BRISTOL, Va. (WJHL) – The City Council of Bristol, Virginia will decide on the second and final reading whether an ordinance banning many forms of public camping will become law Tuesday night.
The ordinance would make camping on public roads, sidewalks, alleys and other public pathways a Class 4 infraction.
The Council adopted the regulation at first reading two weeks ago.
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Business leaders in Bristol said the law was aimed at tackling inner-city homelessness, which they say is becoming a public safety issue.
Bristol Chamber of Commerce President and CEO Beth Rhinehart said her office has received several calls from local business owners about homelessness.
“They call and say we need some help,” Rhinehart said. “We have business owners who have never called about these types of issues before saying they have travel consultants who have been coming here for years who have now said I have concerns about leaving my hotel and going to a restaurant .”
Rhinehart said the number of homeless people has been growing and is beginning to cause problems for business owners.
“We have business owners who have honestly had a lot of challenges with the homeless,” Rhinehart said. “They sleep in their doors or use the streets and doors and alleys as public toilets. People who have been aggressive with visitors here.”
Rhinehart said she and a group of business leaders would attend Tuesday’s meeting.
South of State Street in Tennessee, camping on public property is a criminal offense.
Brian Plank, executive director of Haven of Rest, a homeless shelter and food kitchen in Bristol, Tennessee, said the law may play a role in Bristol, Virginia’s homeless population.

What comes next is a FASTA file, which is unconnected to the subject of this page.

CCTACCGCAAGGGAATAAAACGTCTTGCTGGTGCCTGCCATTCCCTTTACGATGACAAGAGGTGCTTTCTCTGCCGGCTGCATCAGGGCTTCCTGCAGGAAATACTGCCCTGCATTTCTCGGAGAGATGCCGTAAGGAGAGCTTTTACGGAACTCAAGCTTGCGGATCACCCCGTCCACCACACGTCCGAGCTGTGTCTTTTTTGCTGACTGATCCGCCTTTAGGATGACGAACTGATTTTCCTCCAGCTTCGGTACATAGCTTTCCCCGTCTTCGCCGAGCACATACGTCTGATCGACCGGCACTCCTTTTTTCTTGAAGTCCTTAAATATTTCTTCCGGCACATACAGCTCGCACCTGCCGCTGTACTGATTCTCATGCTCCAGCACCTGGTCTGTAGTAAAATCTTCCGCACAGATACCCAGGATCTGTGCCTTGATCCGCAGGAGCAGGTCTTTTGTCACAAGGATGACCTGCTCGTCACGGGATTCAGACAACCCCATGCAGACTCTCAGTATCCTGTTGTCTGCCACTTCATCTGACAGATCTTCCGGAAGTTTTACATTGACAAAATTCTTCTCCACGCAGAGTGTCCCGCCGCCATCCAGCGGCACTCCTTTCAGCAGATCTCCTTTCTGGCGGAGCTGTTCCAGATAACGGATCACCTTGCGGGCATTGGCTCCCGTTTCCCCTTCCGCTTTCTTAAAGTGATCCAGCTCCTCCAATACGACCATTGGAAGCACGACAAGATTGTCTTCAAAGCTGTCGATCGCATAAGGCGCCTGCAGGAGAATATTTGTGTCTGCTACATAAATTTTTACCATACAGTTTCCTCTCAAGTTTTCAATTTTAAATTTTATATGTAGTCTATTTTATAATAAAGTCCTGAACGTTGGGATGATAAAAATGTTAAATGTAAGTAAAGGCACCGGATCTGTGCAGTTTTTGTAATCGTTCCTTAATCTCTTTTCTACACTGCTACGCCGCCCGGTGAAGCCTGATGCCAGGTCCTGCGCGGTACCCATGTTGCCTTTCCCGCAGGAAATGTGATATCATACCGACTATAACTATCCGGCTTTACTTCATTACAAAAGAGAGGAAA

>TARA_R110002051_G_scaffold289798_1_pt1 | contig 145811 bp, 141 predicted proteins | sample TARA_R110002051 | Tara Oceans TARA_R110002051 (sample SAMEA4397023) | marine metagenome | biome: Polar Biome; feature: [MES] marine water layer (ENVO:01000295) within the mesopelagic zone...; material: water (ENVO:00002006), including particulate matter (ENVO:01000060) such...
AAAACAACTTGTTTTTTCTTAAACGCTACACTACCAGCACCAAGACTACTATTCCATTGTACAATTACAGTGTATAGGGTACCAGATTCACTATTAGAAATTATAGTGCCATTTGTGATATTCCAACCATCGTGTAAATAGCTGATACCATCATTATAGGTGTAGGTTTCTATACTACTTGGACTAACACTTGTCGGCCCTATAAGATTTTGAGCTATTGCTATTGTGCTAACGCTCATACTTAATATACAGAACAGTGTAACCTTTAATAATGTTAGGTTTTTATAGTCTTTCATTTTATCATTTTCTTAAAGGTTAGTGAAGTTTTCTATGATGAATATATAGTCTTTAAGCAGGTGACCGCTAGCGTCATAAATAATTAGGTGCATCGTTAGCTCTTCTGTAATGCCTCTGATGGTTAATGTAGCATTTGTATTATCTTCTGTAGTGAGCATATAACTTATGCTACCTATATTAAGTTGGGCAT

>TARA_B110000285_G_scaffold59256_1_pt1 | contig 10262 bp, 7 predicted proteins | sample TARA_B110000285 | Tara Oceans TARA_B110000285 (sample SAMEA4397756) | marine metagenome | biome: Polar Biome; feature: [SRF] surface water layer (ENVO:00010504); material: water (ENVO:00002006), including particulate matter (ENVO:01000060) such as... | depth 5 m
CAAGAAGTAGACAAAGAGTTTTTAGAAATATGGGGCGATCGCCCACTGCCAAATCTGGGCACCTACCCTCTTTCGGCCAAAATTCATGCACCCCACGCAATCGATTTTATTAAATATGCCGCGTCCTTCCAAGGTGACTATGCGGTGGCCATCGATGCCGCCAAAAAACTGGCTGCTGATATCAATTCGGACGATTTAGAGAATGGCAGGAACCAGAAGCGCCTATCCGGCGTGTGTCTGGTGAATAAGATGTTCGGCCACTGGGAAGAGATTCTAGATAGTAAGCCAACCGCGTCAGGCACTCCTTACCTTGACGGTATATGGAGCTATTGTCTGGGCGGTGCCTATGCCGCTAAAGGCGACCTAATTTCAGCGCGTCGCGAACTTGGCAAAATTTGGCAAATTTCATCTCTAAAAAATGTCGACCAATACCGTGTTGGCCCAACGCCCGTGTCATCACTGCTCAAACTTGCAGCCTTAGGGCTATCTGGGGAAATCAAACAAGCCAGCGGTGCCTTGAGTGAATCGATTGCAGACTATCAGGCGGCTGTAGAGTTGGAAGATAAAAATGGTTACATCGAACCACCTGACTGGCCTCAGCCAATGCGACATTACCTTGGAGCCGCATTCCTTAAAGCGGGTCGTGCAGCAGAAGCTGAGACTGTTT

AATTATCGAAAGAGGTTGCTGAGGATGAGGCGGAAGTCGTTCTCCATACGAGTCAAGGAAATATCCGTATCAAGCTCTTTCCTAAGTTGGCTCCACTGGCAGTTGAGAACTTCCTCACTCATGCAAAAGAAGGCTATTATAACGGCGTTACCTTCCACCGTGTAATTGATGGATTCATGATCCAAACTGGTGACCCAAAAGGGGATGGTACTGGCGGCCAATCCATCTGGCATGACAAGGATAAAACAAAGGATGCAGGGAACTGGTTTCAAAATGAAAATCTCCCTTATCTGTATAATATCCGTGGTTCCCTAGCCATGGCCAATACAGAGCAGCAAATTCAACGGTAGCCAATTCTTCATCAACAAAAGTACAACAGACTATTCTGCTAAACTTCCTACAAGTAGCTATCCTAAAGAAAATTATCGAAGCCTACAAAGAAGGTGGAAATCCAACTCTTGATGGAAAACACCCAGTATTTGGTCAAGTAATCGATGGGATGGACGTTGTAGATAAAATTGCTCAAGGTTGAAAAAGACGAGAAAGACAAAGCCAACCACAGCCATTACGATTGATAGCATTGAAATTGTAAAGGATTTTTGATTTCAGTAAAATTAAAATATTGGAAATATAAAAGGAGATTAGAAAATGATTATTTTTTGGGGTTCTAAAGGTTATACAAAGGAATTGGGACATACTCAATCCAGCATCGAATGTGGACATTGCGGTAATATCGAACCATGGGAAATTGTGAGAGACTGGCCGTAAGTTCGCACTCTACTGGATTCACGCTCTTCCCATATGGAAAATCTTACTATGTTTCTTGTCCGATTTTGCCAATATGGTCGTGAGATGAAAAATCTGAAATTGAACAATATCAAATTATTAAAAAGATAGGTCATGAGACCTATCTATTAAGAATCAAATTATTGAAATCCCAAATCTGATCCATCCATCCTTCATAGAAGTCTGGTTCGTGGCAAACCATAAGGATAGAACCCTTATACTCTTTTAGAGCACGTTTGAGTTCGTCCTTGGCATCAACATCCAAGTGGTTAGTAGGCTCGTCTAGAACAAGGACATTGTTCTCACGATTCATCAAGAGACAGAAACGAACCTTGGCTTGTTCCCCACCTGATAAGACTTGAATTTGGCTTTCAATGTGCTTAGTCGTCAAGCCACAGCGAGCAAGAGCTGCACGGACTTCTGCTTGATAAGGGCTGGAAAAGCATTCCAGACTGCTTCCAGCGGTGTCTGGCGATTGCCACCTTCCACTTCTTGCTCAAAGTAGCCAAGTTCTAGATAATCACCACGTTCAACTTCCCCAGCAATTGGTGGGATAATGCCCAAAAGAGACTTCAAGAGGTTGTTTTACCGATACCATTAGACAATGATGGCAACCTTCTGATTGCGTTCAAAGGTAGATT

“We’ve heard numerous people over dinner say, ‘I’m going to get this meal and then I’m going to go to Virginia, so I don’t have to worry about going to jail and having a felony on my record,'” Plank said .
Haven of Rest serves people like Matthew Carroll, who stayed a week at the shelter after a year on the road.
Carroll said the law would improve public safety, but it could be difficult to educate the homeless population about the change if the ordinance is passed.
He said Bristol, Virginia police must direct homeless people to resources like Haven of Rest and The Salvation Army when people are violating the ordinance.
“Some of them don’t have cellphones or radios. You hear it by word of mouth, and if officers would come and tell you, ‘Well, I apologize that you can’t stay here, but that’s what I recommend,'” Carroll said.
At the ordinance’s first reading, several homeless advocates spoke out against the ordinance, saying it would criminalize homelessness.
Plank spoke out against it at the time and was in touch with some council members about the possible implications of the regulation.
“We just don’t want these people, who are marginalized anyway, to get records from the police that they don’t need,” Plank said. “You are dealing with homeless people who have no money. How will they pay the fine?
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Plank also said the ordinance could drive homeless people onto private property, which could create a bigger problem.
“You’re going to see a lot of them trying to find places to go on private property and just trying to hide,” Plank said. “It’s going to be a situation where you’re probably going to run your police in rags.”
In the long term, Rhinehart said, a coalition has been formed aimed at helping people out of homelessness. The Bristol Homeless Coalition brings together churches, charities, local government, business owners and other stakeholders to develop this long-term strategy.
“We want to reach out to those who are already in need, but also make sure we have policies, programs and the right resources in place to prevent people from ever becoming homeless,” Rheinhart said.
Bristol, Virginia, will hear the second reading of the ordinance at their Tuesday meeting at 6 p.m.